It shall be unlawful within this state to manufacture, sell, offer for sale, or possess any machine gun or firearm which can be fired more than sixteen times without reloading, or any muffler, silencer or device for deadening or muffling the sound of a discharged firearm, or any bomb or bombshell, or any blackjack, slung shot, billy, metallic knuckles, sandclub, sandbag or bludgeon. Any person convicted of a violation of this section shall be guilty of a felony and shall be punished by a fine not exceeding one thousand dollars or imprisonment in the state prison not more than five years, or by both such fine and imprisonment in the discretion of the court. . . .

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1927 Haw. Sess. Laws 209-217, AN ACT Regulating the Sale, Transfer and Possession of Certain Firearms and Ammunitions, and Amending Sections 2136, 2137, 2138, 2139, 2140, 2141, 2142, 2143, 2146 and 2147 of the Revised Laws of Hawaii 1925 (the “Small Arms Act”), § 1, § 4.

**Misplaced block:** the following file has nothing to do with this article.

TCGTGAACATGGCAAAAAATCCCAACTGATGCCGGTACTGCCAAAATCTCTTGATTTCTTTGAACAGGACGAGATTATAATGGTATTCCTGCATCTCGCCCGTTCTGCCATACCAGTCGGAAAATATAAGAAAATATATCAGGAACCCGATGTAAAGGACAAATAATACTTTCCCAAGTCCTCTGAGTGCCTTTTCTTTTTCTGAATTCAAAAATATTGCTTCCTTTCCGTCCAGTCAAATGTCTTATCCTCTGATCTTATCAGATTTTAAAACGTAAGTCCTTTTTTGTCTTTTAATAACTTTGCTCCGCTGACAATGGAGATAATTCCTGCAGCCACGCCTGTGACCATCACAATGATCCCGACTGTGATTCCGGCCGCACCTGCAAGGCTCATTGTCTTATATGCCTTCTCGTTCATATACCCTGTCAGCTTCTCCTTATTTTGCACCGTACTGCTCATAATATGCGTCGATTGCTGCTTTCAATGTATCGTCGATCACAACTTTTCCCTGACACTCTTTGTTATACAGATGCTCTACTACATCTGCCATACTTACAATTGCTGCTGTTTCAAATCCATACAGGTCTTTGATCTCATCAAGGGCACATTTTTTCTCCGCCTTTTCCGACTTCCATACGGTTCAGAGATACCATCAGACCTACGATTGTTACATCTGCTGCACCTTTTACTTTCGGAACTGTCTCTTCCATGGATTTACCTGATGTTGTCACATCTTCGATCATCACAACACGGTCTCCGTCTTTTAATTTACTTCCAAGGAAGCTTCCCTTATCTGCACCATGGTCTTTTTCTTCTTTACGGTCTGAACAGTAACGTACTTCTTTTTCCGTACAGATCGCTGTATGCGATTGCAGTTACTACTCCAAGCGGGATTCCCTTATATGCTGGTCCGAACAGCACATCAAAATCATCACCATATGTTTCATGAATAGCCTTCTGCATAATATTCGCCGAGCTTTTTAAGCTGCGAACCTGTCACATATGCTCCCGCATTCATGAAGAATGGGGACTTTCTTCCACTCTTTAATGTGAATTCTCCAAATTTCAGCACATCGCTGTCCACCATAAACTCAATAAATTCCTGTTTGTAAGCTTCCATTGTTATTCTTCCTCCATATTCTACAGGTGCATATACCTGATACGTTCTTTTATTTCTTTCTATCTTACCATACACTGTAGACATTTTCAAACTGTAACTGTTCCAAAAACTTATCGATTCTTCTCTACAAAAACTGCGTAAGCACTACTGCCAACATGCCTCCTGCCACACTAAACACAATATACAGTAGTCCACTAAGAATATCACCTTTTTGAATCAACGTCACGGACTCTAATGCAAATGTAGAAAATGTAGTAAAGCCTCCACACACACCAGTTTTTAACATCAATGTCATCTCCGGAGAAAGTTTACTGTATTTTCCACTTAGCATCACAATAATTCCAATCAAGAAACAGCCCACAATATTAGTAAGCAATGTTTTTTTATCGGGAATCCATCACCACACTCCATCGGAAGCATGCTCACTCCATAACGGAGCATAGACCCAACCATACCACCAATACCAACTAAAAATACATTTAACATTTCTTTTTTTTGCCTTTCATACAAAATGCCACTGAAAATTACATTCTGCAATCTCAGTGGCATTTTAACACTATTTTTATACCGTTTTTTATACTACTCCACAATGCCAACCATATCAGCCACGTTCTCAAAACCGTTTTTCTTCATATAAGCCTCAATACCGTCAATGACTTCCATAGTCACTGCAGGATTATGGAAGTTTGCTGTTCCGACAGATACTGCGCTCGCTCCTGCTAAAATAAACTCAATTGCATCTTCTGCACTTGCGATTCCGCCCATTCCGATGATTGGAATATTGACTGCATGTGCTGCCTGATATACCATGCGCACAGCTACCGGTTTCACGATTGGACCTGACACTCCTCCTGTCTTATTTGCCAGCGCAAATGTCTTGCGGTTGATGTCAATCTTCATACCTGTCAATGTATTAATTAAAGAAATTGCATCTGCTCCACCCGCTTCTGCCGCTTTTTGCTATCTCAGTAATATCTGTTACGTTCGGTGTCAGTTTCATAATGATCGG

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Section 1. Definitions. "Pistol" or "revolver" as used in this Act, means any firearm with barrel less than twelve inches in length. "Crime of Violence", as used in this Act means any of the following crimes, namely, murder, manslaughter, rape, mayhem,...

Section 1. Definitions. “Pistol” or “revolver” as used in this Act, means any firearm with barrel less than twelve inches in length. “Crime of Violence”, as used in this Act means any of the following crimes, namely, murder, manslaughter, rape, mayhem, assault to do great bodily harm, robbery, larceny, burglary and house-breaking. Section 4. Persons forbidden to possess small arms. No person who has been convicted in this territory, or elsewhere, of having committed or attempted a crime of violence, shall own or have in his possession or under his control, a pistol or revolver.